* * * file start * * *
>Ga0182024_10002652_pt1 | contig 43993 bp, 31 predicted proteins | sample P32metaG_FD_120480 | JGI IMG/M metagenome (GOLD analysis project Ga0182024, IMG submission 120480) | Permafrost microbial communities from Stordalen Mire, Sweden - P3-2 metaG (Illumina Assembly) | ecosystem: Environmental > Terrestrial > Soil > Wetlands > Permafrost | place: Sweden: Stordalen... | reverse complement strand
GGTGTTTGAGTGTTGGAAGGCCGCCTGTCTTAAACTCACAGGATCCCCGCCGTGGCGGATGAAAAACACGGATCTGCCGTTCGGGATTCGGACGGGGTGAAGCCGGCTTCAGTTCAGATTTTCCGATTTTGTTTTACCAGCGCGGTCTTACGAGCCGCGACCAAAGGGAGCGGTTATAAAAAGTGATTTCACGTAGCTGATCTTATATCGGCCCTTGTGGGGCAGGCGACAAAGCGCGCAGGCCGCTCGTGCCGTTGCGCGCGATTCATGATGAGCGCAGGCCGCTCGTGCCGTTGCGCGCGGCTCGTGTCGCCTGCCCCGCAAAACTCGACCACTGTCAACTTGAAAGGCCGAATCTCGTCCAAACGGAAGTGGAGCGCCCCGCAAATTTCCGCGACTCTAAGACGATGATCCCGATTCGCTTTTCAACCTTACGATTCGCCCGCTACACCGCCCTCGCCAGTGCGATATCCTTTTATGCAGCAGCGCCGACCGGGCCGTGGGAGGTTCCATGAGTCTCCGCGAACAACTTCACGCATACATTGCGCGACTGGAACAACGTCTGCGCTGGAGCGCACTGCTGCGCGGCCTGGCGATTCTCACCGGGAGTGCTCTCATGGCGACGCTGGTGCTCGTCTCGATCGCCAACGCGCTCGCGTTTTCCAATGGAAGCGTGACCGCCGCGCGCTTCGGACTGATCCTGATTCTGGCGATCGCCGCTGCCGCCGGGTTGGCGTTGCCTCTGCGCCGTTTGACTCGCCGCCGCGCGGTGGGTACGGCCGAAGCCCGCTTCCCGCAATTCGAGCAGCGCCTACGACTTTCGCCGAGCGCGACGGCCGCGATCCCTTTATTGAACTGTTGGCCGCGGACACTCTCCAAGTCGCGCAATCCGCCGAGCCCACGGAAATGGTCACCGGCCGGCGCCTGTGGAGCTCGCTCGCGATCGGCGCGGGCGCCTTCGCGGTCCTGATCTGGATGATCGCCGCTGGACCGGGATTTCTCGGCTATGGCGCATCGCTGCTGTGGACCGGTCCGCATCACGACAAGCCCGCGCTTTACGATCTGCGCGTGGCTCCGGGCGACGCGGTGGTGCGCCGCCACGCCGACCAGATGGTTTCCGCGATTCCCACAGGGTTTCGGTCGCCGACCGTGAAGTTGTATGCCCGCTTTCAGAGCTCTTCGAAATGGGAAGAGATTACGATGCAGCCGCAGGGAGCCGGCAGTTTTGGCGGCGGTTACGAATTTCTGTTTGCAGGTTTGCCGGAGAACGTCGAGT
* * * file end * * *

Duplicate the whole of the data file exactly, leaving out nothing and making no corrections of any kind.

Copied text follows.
>Ga0182024_10002652_pt1 | contig 43993 bp, 31 predicted proteins | sample P32metaG_FD_120480 | JGI IMG/M metagenome (GOLD analysis project Ga0182024, IMG submission 120480) | Permafrost microbial communities from Stordalen Mire, Sweden - P3-2 metaG (Illumina Assembly) | ecosystem: Environmental > Terrestrial > Soil > Wetlands > Permafrost | place: Sweden: Stordalen... | reverse complement strand
GGTGTTTGAGTGTTGGAAGGCCGCCTGTCTTAAACTCACAGGATCCCCGCCGTGGCGGATGAAAAACACGGATCTGCCGTTCGGGATTCGGACGGGGTGAAGCCGGCTTCAGTTCAGATTTTCCGATTTTGTTTTACCAGCGCGGTCTTACGAGCCGCGACCAAAGGGAGCGGTTATAAAAAGTGATTTCACGTAGCTGATCTTATATCGGCCCTTGTGGGGCAGGCGACAAAGCGCGCAGGCCGCTCGTGCCGTTGCGCGCGATTCATGATGAGCGCAGGCCGCTCGTGCCGTTGCGCGCGGCTCGTGTCGCCTGCCCCGCAAAACTCGACCACTGTCAACTTGAAAGGCCGAATCTCGTCCAAACGGAAGTGGAGCGCCCCGCAAATTTCCGCGACTCTAAGACGATGATCCCGATTCGCTTTTCAACCTTACGATTCGCCCGCTACACCGCCCTCGCCAGTGCGATATCCTTTTATGCAGCAGCGCCGACCGGGCCGTGGGAGGTTCCATGAGTCTCCGCGAACAACTTCACGCATACATTGCGCGACTGGAACAACGTCTGCGCTGGAGCGCACTGCTGCGCGGCCTGGCGATTCTCACCGGGAGTGCTCTCATGGCGACGCTGGTGCTCGTCTCGATCGCCAACGCGCTCGCGTTTTCCAATGGAAGCGTGACCGCCGCGCGCTTCGGACTGATCCTGATTCTGGCGATCGCCGCTGCCGCCGGGTTGGCGTTGCCTCTGCGCCGTTTGACTCGCCGCCGCGCGGTGGGTACGGCCGAAGCCCGCTTCCCGCAATTCGAGCAGCGCCTACGACTTTCGCCGAGCGCGACGGCCGCGATCCCTTTATTGAACTGTTGGCCGCGGACACTCTCCAAGTCGCGCAATCCGCCGAGCCCACGGAAATGGTCACCGGCCGGCGCCTGTGGAGCTCGCTCGCGATCGGCGCGGGCGCCTTCGCGGTCCTGATCTGGATGATCGCCGCTGGACCGGGATTTCTCGGCTATGGCGCATCGCTGCTGTGGACCGGTCCGCATCACGACAAGCCCGCGCTTTACGATCTGCGCGTGGCTCCGGGCGACGCGGTGGTGCGCCGCCACGCCGACCAGATGGTTTCCGCGATTCCCACAGGGTTTCGGTCGCCGACCGTGAAGTTGTATGCCCGCTTTCAGAGCTCTTCGAAATGGGAAGAGATTACGATGCAGCCGCAGGGAGCCGGCAGTTTTGGCGGCGGTTACGAATTTCTGTTTGCAGGTTTGCCGGAGAACGTCGAGT